10 Soothing Bedtime Routines to Help Get Your Kids To Sleep

Children rely on ritual and stability, and it's a huge comfort to them to repeat the same actions every night before bed.

Mar 10, 2014 at 2:30pm | Leave a comment

Ah, bedtime. That sweet, sweet hour when you pack the kiddos off to dreamland and you get some much-needed "me time." Right? Well, sometimes. Bedtime can also be one of the most stressful times of day. There are a lot of tasks (cleaning up, pajama time, teeth-brushing) packed into an intense period of time, and often when kids know that their dark bedroom awaits, the stalling tactics, whining or worse can crop up, resulting in a battle of wills that is anything but dreamy.
 
Developing a bedtime ritual is something nearly every baby expert and pediatrician recommends. Children rely on ritual and stability, and it's a huge comfort to them to repeat the same actions every night before bed.
 
You can treat this time of day as a series of hurdles to jump over before the big relief or decide to turn bedtime into a series of sweet moments to cherish daily. Here are our favorite ideas for bedtime rituals that everyone in the family will take comfort in.
 
1. Come Up With Some Buzz Words: Pick a word or phrase that signals the start of bedtime. It can be silly, it can be cozy or simply utilitarian. But hearing the same words, like "jammy time,"  or  "drivers, start your toothbrushes!" every night will signal to your children that another day has ended and bedtime begins now.
 
2. Pick a Theme Song For Bedtime:
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Cue up your iPod with a soothing, nightime tune to signal the start of winding-down time. Obviously, "Twinkle, Twinkle Little Star" is a good choice. For something more contemporary but still as mellow, James Taylor's "Sweet Baby James" has a nice bedtime feel to it, as does the late Pete Seeger's "You Are My Sunshine."
 
Putamayo's Instrumental Dreamland is another soothing favorite.
 
3. Create a Bedtime Library:
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A small shelf of pre-selected bedtime books will cut out the quarreling about what to read before bed. Margaret Wise Brown's Bunny's Noisy Book is a sweet one. So is her classic Goodnight Moon. The House in The Night is a newer book that also sets the tone for sleepytime beautifully.
 
4. Put A Surprise Under Their Pillow: It needn't be something spectacular, just a favorite toy or small book to page through, but the excitement of knowing a surprise is waiting for them might be just the thing to get them running to hop in bed.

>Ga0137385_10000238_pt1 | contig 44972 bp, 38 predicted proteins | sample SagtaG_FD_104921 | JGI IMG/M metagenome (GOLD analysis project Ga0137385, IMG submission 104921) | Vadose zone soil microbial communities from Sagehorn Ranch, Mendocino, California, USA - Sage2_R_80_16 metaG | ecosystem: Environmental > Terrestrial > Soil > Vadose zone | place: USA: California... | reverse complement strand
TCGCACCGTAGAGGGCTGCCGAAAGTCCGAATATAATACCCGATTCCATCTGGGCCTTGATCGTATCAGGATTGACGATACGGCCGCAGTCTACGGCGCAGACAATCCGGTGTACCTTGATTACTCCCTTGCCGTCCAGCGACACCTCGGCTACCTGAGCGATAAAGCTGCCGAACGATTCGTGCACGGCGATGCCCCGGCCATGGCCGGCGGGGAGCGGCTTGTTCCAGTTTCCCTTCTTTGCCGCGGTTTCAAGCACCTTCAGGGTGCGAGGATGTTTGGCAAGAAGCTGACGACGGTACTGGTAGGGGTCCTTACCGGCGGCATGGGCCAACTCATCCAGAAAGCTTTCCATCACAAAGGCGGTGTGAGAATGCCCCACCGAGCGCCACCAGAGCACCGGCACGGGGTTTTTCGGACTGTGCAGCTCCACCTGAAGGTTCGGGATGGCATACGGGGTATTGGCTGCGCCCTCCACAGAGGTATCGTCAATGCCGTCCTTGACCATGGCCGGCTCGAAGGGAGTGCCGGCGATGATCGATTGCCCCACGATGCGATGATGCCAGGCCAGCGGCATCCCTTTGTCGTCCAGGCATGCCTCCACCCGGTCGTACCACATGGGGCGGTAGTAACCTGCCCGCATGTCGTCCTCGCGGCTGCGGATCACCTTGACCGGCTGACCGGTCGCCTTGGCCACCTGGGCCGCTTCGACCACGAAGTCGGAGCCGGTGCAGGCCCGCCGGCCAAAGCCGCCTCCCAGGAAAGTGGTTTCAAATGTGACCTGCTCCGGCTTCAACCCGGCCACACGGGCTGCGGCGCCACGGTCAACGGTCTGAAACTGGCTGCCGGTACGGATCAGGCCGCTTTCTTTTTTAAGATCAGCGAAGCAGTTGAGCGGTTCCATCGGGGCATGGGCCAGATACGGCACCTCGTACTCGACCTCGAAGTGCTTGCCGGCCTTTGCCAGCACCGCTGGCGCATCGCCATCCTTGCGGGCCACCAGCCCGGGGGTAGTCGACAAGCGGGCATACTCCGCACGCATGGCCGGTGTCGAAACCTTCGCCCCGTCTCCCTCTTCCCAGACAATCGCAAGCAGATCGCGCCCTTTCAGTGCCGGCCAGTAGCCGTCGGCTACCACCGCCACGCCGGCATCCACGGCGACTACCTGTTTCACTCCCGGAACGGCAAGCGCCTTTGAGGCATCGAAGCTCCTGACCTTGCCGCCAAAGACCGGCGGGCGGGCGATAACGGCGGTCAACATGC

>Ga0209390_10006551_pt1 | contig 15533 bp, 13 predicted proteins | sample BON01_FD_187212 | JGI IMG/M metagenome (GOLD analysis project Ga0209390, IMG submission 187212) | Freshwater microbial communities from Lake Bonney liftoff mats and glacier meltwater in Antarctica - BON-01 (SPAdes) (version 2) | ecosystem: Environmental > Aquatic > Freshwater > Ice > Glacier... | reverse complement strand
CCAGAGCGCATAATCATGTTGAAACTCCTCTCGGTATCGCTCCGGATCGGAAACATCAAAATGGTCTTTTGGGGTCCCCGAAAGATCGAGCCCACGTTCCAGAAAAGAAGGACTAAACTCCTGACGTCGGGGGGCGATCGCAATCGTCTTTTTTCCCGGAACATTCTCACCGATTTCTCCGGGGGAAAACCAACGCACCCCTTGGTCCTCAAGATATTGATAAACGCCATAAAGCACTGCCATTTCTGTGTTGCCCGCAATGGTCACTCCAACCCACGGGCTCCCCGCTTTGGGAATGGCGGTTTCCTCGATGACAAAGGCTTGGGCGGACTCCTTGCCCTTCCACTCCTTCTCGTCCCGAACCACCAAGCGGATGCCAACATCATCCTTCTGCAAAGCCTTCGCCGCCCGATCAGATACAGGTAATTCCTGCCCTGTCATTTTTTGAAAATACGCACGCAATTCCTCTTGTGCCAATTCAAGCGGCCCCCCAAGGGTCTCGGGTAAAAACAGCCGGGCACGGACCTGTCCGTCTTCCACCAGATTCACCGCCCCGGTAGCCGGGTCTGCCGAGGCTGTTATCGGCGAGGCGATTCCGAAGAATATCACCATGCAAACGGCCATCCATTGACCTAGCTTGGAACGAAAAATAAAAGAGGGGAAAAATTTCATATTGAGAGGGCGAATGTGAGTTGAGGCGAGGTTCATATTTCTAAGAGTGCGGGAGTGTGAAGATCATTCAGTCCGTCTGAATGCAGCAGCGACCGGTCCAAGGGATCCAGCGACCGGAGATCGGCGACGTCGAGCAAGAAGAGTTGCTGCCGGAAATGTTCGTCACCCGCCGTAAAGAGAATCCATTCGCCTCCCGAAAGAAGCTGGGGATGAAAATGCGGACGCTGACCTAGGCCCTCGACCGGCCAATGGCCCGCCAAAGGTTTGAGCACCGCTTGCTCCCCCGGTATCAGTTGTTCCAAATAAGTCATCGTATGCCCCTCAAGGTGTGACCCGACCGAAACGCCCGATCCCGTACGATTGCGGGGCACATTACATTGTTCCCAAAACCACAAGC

5. Bedtime Massage:
 
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For younger kids and babies, a little skin-to-skin love with lightly scented lotion or oil can start to unwind their bodies and help get them ready to relax. Lavender and chamomile scents are gentle and sleep-inducing.
 
6. Say Goodnight To The Moon And Stars: A quick gaze out the window, or a walk outside in warm weather to truly absorb the moon and stars can help your kids really grasp the idea of nighttime while taking in a bit of natural beauty before bed.
 
7. Sum Up The Day: Make a ritual of reviewing the day--whether you all choose to share one thing that made your day great, or your favorite part of your day, it's a nice way to take a moment to reflect together.
 
8. Gear Up For Tomorrow: If your kids are old enough to not get too revved up thinking about the next day, you can pick out clothes for the following day, or share exciting plans to look forward to. Sometimes the comfort of what's to come, especially if it's something great, is enough to encourage them to want to go to sleep.
 
9. Spin Your Own Tale: An ongoing made-up-by-mom-or-dad bedtime story can make getting tucked in the best part of the day. If you're really great at telling tales, you can keep a story going for weeks or months at a time, creating a world that exists only at bedtime.
 
10. Send Them To Sleep In Good Company:
 
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Soothing music and light can soften the blows of darkened rooms at bedtime. Choose a nightlight or nighttime toy that plays a gentle tune and gives them something to focus on as they drift off to sleep. CloudB's Twilight toys are popular choices.
 
Reprinted with permission from Elizabeth Street. Want more?